Purposeful Research, Nurturing Forests, and Weaving Community at the FLARE Annual Meeting in Nairobi 

By: Beverly Ndifoin

Entering the Forests & Livelihoods, Assessment, Research, and Engagement (FLARE) Annual Meeting in Nairobi, Kenya, felt like stepping into a vibrant community where knowledge, passion, and a shared commitment to conserving humanity intersect. As a graduate student in Global Affairs specializing in Sustainable Development, this conference was not just an academic congregation but a stepping stone to understanding the relevant connection between research and action for the flourishing of forests, trees, and the people they sustain.

In an immersive atmosphere teeming with researchers, practitioners, policymakers, and subject experts, I found myself navigating through numerous ideas that have since resonated deeply with me. To think my mother also attended this conference was a perfect scenario of stars aligning. Let’s take a quick drive-through on my first day at the conference. My mother and I had just arrived at the CIFOR gate and were about to check-in. As I struggled to attach a rope to my name tag, a lady with a welcoming smile and bubbly energy offered to help. This was the beginning of my friendship with Lulu, one of the conference participants. She was easy to talk to, and we instinctively connected as we shared passions and expectations of the conference. We also became each other’s photographers as we immortalized vital moments of our time at the meeting.

As the conference progressed, the narrative that captivated me the most was the interlink between food trees on farms and nutrition. It struck a personal chord, reflecting on my childhood days spent alongside my mother, nursing and planting fruit trees on our farms where the fruits of our labor, like avocado, plum, and mangoes, became one of the sources of sustenance for our family. An enlightening research presentation on the relationship between food trees on farms and nutrition by Emilie Vansant ignited these farm-fresh memories.

For me, this conference was not just a professional milestone. It also bore a personal significance for me. Accompanied by my mother, a dedicated agro-forester and policy advocate in Cameroon, the conference became a space to share professional and deeply personal moments of learning and growth as I connected with the person who inspired my environmental consciousness.

The ambiance of the World Agroforestry Center – the event’s host, could not go unnoticed. The lush campus, adorned with trees and harmonious wildlife, waved at us as though to offer a breath of fresh air. An inspiring highlight was the event’s eco-consciousness, embracing a plastic-free environment and reusability in dining, reflecting a sense of sustainability commitment.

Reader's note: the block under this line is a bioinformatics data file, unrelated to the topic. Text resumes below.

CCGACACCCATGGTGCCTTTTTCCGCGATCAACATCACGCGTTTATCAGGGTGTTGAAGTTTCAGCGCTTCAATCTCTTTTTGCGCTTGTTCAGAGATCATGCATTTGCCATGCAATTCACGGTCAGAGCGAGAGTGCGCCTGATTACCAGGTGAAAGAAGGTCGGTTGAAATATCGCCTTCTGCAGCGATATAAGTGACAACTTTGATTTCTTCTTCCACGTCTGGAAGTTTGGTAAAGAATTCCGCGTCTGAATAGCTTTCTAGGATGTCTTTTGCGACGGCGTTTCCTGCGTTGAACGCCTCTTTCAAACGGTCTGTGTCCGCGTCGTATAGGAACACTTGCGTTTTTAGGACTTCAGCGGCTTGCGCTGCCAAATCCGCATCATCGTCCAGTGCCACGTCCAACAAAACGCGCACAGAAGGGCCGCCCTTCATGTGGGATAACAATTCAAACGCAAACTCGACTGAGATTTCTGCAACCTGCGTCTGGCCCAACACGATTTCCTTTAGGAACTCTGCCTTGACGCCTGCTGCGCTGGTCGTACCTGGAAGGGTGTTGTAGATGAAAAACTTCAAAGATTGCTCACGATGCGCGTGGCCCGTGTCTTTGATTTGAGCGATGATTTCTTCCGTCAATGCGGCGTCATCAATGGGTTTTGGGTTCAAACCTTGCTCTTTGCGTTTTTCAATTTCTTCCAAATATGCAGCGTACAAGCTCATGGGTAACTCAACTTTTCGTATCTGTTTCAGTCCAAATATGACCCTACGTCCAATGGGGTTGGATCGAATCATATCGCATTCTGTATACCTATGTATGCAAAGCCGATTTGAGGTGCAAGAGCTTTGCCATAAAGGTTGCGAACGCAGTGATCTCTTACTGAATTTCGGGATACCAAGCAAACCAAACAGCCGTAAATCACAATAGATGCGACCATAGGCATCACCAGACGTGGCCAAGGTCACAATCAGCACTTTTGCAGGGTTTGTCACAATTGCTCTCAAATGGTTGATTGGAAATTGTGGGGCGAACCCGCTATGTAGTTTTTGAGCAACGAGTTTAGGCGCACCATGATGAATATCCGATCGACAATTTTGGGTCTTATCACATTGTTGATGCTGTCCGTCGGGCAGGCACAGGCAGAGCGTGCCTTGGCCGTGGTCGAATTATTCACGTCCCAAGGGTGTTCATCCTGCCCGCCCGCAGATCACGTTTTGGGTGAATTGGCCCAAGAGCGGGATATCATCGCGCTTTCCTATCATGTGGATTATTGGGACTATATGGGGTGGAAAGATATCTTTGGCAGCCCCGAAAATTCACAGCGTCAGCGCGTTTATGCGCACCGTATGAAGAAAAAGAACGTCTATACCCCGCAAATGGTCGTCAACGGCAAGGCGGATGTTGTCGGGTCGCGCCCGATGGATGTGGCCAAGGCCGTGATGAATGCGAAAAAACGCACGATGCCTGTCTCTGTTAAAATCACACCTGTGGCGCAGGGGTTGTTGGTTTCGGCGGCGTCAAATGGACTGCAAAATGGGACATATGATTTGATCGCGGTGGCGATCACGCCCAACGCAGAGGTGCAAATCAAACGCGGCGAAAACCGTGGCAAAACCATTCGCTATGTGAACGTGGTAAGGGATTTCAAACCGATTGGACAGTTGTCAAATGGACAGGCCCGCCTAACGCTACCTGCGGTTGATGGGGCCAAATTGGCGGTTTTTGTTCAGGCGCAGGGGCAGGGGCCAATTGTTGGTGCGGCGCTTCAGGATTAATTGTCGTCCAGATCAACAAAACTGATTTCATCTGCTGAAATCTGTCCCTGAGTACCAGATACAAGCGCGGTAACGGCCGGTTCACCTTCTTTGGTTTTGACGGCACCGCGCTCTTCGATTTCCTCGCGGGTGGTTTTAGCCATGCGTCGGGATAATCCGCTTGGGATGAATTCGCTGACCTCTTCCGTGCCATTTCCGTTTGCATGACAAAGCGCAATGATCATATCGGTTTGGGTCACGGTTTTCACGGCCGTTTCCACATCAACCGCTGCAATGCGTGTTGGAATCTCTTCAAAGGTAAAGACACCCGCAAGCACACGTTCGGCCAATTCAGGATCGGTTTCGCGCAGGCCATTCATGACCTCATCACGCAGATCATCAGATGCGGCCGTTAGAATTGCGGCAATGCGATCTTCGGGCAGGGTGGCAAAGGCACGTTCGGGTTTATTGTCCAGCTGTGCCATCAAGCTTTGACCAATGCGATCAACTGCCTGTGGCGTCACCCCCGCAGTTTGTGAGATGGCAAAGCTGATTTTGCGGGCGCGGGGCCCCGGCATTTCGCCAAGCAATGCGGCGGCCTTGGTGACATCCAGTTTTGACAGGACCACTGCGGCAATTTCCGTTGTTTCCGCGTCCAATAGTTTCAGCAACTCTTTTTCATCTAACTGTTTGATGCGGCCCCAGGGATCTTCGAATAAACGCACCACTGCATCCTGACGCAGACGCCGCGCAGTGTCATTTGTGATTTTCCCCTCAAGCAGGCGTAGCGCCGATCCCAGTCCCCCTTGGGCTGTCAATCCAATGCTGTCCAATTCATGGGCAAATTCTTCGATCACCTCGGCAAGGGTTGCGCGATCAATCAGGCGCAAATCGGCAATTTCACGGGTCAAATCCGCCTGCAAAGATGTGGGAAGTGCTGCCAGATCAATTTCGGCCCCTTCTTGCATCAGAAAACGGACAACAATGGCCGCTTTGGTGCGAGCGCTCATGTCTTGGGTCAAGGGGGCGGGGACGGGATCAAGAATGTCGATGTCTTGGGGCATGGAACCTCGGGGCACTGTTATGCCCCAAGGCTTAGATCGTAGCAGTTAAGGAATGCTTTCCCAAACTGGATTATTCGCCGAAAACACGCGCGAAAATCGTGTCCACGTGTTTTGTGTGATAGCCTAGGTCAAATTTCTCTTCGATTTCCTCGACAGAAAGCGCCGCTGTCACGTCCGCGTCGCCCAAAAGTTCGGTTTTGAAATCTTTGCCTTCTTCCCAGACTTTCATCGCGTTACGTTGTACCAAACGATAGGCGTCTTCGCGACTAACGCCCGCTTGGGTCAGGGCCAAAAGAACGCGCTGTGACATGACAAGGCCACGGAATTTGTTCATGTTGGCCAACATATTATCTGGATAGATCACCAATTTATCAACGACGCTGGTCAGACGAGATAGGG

Beyond the conference walls, Nairobi unfolded its tales. When I visited the Giraffe Center, the experience of feeding giraffes added a touch of wonder and joy, just seeing how forest preservation leads to biodiversity preservation. Visits to the Village Market and the Kariokor Market also unveiled the vibrant tapestry of Nairobi’s culture.

The FLARE Annual Meeting was not merely a professional stepping stone; it was a transformative journey that expanded my vision and instilled in me a profound understanding of the intricate relationship between research, action, and the sustenance of forests, trees, and the communities they serve. These reflections and experiences have shaped my academic pursuits and ignited a renewed commitment to ethical, community-centric, and stakeholder-inclusive research for the well-being of our shared environment.

The insights from this conference continue to resonate in my academic pursuits, personal journey, and future contributions to sustainable development and forest conservation.

Here are my key takeaways from the conference:

1. Purposeful Research: Emphasizing the need for research that transcends the pages of academic journals and drives positive change in the lives of communities.

2. Community Engagement: Advocating for the invaluable role of communities in conservation efforts, highlighting the power of collaboration and education.

3. Bridging Research and Policy: The crucial role of research in informing policies and the importance of translating findings into actionable initiatives.

As an environmental journalist, the opportunity for me to share insights on transforming complex data into engaging narratives was refreshing.